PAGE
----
The Golden State Warriors kicked off 2020 with a whimper, winning just one, solitary game in the entire month of January. Though the injury ravaged Warriors sit at a league-worst 10-39, the Cleveland Cavaliers are not far behind, sitting in a three-way tie for second worst with a 13-36 record.
Maybe the rivalry has died down, with neither team fighting for anything more meaningful than just winning a rare game (both teams are 1-9 over their past ten contests), but maybe there’s still some fire to a matchup between two teams that faced each other in the Finals so often. But how much does the frustrated passion of Kevin Love and Tristan Thompson matter against a roster consisting of only one player that played against them in all those Finals showdowns of yore?
WHO: Golden State Warriors (10-39) at Cleveland Cavaliers (13-36)
WHEN: Saturday February 1, 2020; 5:00 pm PST
WHERE: Loan Shark Arena, Cleveland OH
WATCH: NBC Sports Bay Area
In a season that has been defined more by who wasn’t on the court than who was, this development is as important a date as there is this season. Curry hasn’t played since the day before Halloween, when he broke his non-shooting hand in a weird entangled fall.
He’s looked good warming up recently, and doesn’t seem to show any signs of being slowed down by his left hand.
January 31st 2020
Curry’s return will immediately improve the Warriors - who are rumored to make an official announcement either Sunday or Monday, as per Anthony Slater of the Athletic. It’s not a secret that Curry has been arguably the most impactful player of the past decade. As Tom Haberstroh pointed out recently, Curry was the undisputed king of on/off court impact over the past ten years:
With Curry on the court from Day 1 of 2010 through his broken hand on Oct. 30, 2019, the Warriors were +4,803.The next closest player was some guy named Kevin Durant. Remember him, Warriors fans? KD finished the decade at +4,745.LeBron James (+4,699), Chris Paul (+4,271) and Warriors teammate Klay Thompson (+3,675) round out the top five in plus/minus during the 2010s.
With Curry on the court from Day 1 of 2010 through his broken hand on Oct. 30, 2019, the Warriors were +4,803.
The next closest player was some guy named Kevin Durant. Remember him, Warriors fans? KD finished the decade at +4,745.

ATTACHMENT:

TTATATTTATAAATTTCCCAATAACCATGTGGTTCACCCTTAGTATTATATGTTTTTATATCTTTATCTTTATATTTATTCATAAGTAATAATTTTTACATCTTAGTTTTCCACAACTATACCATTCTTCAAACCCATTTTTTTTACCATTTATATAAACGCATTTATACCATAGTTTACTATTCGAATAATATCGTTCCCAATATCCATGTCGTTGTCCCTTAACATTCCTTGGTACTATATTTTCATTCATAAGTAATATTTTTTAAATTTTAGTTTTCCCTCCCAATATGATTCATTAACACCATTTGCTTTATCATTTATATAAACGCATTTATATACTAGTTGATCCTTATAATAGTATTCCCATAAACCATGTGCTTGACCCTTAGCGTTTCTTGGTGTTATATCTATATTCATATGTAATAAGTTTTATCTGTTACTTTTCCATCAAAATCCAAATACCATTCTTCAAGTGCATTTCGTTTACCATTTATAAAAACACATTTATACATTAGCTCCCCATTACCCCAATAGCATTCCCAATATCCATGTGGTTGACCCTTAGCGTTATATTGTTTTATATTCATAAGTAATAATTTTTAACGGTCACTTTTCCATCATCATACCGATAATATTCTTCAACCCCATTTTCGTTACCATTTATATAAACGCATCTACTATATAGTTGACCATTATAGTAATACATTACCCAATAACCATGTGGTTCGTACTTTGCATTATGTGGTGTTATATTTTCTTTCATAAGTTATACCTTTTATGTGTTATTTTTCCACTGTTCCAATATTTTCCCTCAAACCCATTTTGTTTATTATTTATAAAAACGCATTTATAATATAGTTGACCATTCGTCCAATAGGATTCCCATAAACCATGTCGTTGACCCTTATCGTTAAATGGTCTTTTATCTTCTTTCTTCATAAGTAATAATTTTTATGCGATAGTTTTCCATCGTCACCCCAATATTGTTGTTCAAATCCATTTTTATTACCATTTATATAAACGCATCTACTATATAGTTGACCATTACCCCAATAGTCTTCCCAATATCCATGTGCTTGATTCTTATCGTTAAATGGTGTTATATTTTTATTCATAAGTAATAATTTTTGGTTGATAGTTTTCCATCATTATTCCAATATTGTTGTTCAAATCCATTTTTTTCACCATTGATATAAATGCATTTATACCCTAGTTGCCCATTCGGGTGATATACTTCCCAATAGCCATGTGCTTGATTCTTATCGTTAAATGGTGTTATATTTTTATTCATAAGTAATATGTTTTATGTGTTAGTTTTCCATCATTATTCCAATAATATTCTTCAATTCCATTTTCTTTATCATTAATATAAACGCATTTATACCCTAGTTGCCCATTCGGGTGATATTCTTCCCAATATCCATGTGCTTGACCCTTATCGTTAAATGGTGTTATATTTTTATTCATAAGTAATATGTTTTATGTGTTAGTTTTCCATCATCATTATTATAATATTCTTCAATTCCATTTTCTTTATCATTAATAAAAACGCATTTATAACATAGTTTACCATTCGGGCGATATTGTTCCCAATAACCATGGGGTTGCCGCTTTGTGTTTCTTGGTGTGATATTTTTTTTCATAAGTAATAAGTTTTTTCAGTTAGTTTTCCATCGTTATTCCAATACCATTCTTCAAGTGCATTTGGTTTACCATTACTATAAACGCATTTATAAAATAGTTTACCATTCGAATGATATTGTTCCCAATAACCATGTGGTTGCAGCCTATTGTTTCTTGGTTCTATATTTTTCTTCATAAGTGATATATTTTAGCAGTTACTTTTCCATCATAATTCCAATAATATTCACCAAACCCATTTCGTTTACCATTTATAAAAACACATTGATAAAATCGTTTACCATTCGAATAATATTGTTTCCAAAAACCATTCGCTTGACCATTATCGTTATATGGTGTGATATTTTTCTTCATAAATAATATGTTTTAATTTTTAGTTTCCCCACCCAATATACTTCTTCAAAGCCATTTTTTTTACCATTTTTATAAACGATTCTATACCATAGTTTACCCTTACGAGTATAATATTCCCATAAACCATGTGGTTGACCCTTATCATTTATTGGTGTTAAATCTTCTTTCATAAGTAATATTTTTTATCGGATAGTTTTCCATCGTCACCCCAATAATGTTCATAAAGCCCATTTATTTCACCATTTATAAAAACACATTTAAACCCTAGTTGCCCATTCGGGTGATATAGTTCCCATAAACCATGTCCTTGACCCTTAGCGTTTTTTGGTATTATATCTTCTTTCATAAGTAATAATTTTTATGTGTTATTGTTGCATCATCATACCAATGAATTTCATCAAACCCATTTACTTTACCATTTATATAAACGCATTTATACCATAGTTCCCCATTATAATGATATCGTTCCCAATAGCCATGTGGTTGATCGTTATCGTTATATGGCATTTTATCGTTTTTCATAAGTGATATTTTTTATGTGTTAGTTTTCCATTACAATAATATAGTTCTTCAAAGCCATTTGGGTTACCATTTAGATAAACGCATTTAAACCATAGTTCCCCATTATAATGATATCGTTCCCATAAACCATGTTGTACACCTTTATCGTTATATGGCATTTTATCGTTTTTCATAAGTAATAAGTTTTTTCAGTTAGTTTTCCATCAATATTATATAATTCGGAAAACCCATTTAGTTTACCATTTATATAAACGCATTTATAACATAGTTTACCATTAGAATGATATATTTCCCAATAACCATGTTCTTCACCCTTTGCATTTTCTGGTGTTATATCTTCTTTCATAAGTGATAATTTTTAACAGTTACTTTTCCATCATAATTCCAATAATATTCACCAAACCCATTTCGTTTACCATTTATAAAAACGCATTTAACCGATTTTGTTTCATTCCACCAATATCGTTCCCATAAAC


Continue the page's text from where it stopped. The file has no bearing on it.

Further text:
LeBron James (+4,699), Chris Paul (+4,271) and Warriors teammate Klay Thompson (+3,675) round out the top five in plus/minus during the 2010s.
For Golden State, the immediate interest is in seeing him play alongside D’Angelo Russell. Can this sort of offensive-focused tandem not just coexist, but thrive? It’s the $117 million max contract sized question that is at the epicenter of all the questions surrounding the Warriors big offseason acquisition.
In limited time together, the early returns were not great. According to NBA.com’s lineup data, the duo of Curry and Russell appeared in four games together, sharing the court for a grand total of 74 minutes. The result: a net rating of -30.3 points (per 100 possessions); scoring at a rate of 96.6 points and coughing up 126.9 on defense.
Now, you have to take these numbers with a grain or three of salt, as not only are the 2-man lineup numbers wonky in general, but at just 74 minutes over the course of four games, there’s all sorts of caveats around forming judgments on small samples with two ball dominant players who haven’t had time to get used to each other.
Ironically, it was just this sort of lineup issue that Curry walked into when he joined the Warriors as a rookie alongside incumbent starting guard, Monta Ellis. For giggles, here is that old exchange, from media day, as transcribed by Tim Kawakami:
-Q: Can you see yourself playing with Curry in the backcourt?-ELLIS: I can’t answer that. Us together? No.-Q: Why not?-ELLIS: Can’t. We just can’t.-Q: Too small? Too similar?-ELLIS: Just can’t.-Q: The Warriors say you can.-ELLIS: They say we can? Yeah. If they say it. But we can’t.
-Q: Can you see yourself playing with Curry in the backcourt?